Wednesday, April 04, 2018

Dublin Castle - Crawford

I really thought winter was over when I was able to sketch outside last Sunday week. But no. Not yet. Not for a while.

This is one of those sketches where the connection with Ulysses is tenuous. But it made sense to me at the time, based on a memory of a previous exhibition held at Dublin Castle. I bet there are plenty of connections like that in Ulysses, where no-one can figure out what Joyce was alluding to, just because the answer could only be found in Joyce's head. Not that I'm comparing myself to James Joyce!

Lots of tours around Dublin Castle at this time of the year. One of the tour guides I heard said that the pattern on the lawn in front of the Chester Beatty Library is a Celtic pattern that means Welcome. It doesn't quite match the information on the Dublin Castle website, which says that "At the heart of the gardens is the grassy sward of the Dubh Linn Garden, where patterns representing sea serpents are cut into the lawn. This lawn is on or near the site of the original dubh linn or ‘black pool’, where the Vikings harboured their ships and set up a trading base. It was this pool that gave its name to the city: Dublin." The tour guide did talk about the black pool and said that it was originally believed that the dark waters of this pool were the reason Guinness was black! So there you go, Dublin is the original Blackpool, and you can never be sure tour guides are telling you the truth! (PS: you will find this same paragraph on Dublin Sketchers' website, but since I wrote those lines, I think that's ok!)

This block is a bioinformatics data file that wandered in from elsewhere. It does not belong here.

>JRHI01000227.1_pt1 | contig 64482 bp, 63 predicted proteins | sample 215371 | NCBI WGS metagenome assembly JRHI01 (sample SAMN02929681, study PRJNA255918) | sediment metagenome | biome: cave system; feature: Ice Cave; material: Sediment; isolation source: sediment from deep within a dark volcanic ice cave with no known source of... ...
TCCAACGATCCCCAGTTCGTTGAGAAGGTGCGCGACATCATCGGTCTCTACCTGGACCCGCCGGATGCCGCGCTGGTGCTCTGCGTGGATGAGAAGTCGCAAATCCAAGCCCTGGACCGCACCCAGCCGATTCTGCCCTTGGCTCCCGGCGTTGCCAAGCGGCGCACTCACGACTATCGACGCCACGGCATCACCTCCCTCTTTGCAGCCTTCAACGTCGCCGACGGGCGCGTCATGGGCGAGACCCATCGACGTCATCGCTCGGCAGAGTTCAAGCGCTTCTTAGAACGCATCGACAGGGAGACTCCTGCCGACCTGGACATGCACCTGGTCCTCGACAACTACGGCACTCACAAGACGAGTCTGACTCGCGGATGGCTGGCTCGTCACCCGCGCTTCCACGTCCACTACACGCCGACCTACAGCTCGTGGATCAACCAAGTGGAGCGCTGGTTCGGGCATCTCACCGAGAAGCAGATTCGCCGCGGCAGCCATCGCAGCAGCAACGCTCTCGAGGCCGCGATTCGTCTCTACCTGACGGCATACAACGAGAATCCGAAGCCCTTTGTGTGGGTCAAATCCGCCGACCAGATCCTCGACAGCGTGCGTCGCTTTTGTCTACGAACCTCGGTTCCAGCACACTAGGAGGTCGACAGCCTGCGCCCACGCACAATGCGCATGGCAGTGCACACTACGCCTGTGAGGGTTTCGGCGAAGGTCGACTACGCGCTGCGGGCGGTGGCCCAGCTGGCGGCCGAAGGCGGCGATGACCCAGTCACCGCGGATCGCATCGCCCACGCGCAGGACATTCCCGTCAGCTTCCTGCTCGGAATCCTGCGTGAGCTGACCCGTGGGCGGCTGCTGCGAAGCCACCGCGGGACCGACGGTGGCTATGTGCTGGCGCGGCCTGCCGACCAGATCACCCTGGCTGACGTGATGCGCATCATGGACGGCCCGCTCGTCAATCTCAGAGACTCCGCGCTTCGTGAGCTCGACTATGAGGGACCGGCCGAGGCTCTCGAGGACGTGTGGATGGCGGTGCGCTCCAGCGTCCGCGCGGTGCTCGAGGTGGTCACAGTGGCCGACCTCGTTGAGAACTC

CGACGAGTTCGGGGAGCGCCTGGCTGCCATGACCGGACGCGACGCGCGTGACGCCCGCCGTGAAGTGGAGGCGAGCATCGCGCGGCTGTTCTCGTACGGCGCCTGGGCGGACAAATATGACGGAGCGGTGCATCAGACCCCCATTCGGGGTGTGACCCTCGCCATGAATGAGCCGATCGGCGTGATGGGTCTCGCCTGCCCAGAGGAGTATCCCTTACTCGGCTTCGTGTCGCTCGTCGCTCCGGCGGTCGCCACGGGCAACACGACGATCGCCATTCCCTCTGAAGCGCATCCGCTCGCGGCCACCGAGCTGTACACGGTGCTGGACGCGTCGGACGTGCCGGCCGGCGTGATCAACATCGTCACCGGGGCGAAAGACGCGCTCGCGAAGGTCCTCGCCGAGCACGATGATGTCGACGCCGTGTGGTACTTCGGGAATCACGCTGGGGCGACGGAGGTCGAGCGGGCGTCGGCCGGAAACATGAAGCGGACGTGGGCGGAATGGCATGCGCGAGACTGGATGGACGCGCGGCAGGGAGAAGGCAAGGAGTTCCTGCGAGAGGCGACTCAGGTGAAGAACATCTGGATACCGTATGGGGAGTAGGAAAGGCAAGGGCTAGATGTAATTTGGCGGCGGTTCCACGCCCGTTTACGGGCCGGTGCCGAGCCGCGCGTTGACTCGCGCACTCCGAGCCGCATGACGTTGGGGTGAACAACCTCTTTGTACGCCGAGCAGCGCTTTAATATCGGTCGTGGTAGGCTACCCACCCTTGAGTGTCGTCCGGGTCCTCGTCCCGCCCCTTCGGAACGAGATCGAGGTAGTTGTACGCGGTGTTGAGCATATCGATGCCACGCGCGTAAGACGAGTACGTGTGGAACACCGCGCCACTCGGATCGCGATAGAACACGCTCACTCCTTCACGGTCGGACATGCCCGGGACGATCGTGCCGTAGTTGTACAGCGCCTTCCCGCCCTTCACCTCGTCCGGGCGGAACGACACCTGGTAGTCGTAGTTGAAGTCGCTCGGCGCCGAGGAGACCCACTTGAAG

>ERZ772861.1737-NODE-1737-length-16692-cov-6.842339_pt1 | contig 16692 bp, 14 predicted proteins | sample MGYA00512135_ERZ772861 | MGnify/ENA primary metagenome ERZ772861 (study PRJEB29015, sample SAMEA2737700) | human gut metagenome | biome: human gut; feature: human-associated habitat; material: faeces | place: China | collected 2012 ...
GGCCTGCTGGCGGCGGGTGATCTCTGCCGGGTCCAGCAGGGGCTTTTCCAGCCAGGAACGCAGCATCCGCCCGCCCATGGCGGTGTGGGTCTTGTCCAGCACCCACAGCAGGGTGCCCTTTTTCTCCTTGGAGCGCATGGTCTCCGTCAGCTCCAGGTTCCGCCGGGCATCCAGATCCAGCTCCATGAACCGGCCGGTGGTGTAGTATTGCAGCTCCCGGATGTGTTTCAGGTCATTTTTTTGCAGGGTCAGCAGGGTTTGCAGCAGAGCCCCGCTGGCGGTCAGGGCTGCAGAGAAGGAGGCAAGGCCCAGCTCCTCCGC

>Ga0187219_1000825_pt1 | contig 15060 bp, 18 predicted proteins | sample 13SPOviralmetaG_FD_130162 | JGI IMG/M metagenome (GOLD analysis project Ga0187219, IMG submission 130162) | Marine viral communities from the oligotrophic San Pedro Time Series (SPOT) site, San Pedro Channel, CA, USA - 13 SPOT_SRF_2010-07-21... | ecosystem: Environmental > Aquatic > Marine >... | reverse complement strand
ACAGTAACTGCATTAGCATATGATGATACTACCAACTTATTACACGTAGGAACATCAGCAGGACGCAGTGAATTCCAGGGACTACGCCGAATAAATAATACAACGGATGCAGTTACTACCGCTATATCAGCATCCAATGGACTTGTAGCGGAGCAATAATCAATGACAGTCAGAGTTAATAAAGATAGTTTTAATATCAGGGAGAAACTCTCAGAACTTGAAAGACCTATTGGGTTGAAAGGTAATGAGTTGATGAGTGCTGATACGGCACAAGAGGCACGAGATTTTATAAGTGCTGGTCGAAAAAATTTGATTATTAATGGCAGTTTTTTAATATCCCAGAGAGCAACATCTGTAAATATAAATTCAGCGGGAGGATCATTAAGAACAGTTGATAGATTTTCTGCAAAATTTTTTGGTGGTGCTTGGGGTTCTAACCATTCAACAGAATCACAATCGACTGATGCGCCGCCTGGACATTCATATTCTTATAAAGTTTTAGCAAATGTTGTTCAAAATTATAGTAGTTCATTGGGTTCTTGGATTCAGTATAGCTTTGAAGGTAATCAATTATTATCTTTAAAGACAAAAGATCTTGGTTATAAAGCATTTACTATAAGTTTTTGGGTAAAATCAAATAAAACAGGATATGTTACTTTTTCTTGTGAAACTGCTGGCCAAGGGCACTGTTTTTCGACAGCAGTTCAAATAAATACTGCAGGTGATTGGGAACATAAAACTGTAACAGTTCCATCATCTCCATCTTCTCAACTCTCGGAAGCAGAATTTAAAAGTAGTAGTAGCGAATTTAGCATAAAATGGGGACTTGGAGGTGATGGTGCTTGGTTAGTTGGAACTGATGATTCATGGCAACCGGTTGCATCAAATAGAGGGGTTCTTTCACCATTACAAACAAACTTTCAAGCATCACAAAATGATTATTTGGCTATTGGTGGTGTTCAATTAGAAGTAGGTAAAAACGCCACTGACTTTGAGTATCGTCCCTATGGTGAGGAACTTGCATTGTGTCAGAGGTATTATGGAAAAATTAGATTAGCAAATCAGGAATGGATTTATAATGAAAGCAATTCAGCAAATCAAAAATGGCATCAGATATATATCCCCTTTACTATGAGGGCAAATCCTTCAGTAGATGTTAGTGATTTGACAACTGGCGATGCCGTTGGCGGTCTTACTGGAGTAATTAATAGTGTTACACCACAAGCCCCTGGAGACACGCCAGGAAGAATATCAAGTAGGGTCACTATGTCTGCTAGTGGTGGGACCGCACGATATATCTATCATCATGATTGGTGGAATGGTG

I had great fun at home playing with the acronym so it would stand out.

—He can kiss my royal Irish arse, Myles Crawford cried loudly over his shoulder. Any time he likes, tell him.

While Mr Bloom stood weighing the point and about to smile he strode on jerkily."

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